Enough of them. It’s with much greater optimism that we now view our club as its resurgence gathers a momentum that seems set fair to become unstoppable. The change of ownership started things off in the best possible way, in that it saw the end of Cellino (albeit to some bewildering peeps of protest from some quarters). But Massimo was gone, and we had a quite different Italian in charge; one who began to do novel things like keeping promises, investing in the team, recruiting football men to do football business – stuff like that. Andrea Radrizzani has overseen, in really a very short time, a total transformation of the club, the stadium and the playing staff at both first team and also – crucially – at U-23 level, where last season had been an unmitigated farce. So, can we point at Andrea and say, “Here is the man who saved Leeds United“? There’s quite probably a case for just such a conclusion to be drawn.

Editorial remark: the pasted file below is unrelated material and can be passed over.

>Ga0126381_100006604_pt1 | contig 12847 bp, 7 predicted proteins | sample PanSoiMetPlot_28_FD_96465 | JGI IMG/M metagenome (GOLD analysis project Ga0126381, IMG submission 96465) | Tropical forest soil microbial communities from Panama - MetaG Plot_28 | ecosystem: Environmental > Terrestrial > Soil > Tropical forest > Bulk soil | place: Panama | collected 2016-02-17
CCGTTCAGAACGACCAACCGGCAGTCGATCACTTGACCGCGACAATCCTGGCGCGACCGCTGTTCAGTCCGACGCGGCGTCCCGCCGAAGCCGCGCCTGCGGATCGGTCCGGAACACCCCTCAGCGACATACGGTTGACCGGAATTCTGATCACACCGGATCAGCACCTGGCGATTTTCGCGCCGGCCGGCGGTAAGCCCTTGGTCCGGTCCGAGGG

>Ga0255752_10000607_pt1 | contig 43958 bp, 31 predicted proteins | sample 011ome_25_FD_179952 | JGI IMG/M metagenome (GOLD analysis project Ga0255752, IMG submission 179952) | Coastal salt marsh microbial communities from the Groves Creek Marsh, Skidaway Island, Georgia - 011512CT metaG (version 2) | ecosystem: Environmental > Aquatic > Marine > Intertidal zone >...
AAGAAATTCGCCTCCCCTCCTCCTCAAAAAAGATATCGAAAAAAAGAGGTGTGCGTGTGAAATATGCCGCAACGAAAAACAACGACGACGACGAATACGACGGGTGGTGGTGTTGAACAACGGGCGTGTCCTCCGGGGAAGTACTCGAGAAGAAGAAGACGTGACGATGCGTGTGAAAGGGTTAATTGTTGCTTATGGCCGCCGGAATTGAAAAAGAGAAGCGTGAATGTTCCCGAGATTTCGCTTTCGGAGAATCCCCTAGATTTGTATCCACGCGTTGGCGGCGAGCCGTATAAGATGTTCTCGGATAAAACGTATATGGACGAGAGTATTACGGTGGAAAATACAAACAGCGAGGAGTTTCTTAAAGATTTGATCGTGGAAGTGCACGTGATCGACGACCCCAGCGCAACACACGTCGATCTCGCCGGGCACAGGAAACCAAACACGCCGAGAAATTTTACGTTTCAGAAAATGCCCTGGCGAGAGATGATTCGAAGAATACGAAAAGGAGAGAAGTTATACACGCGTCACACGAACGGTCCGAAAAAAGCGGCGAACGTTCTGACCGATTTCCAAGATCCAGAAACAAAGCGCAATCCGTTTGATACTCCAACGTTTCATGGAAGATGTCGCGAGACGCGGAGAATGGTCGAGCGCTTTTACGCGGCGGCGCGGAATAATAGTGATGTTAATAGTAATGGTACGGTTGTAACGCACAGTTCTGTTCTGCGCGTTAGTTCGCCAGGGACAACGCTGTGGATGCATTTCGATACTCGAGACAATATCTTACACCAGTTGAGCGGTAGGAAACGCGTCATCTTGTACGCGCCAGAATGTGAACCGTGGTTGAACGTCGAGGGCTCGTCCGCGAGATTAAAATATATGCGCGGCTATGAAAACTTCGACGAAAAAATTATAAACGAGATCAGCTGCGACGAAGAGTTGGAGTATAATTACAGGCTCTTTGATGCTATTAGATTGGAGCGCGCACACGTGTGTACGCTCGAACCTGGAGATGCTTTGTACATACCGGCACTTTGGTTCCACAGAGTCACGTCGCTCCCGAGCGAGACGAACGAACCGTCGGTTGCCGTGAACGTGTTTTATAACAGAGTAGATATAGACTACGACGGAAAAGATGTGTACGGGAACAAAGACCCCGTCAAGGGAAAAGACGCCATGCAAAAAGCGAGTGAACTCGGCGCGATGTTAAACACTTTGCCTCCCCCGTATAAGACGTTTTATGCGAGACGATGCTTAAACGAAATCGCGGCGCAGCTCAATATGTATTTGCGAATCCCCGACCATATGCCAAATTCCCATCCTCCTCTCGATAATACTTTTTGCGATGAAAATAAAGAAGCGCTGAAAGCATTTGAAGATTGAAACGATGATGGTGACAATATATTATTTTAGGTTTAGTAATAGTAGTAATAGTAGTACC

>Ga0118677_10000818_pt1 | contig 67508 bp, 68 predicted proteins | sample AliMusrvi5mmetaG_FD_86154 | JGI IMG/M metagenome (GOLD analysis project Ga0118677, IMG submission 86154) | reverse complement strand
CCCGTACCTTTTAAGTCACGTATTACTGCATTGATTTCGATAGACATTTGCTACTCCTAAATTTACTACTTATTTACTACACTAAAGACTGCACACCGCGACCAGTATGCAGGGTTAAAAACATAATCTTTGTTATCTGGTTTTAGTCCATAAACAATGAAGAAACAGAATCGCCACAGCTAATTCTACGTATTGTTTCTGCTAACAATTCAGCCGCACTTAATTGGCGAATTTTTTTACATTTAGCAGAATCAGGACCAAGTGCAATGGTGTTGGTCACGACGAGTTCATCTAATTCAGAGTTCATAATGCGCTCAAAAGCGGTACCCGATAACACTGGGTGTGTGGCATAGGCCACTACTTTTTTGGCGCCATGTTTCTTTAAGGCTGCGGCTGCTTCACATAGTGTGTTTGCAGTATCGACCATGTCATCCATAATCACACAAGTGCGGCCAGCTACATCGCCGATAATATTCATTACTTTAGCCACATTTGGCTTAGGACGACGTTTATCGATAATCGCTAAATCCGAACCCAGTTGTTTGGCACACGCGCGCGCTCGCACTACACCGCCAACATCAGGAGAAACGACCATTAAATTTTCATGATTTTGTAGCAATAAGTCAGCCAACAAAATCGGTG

But really, you have to look back further, right back to the start of the process that would eventually see Massimo move out and Andrea move in. From this beginning, everything else has flowed. It’s the catalyst for Radrizzani’s Leeds United takeover that we’re really looking for, when we seek to identify Leeds United’s actual saviour.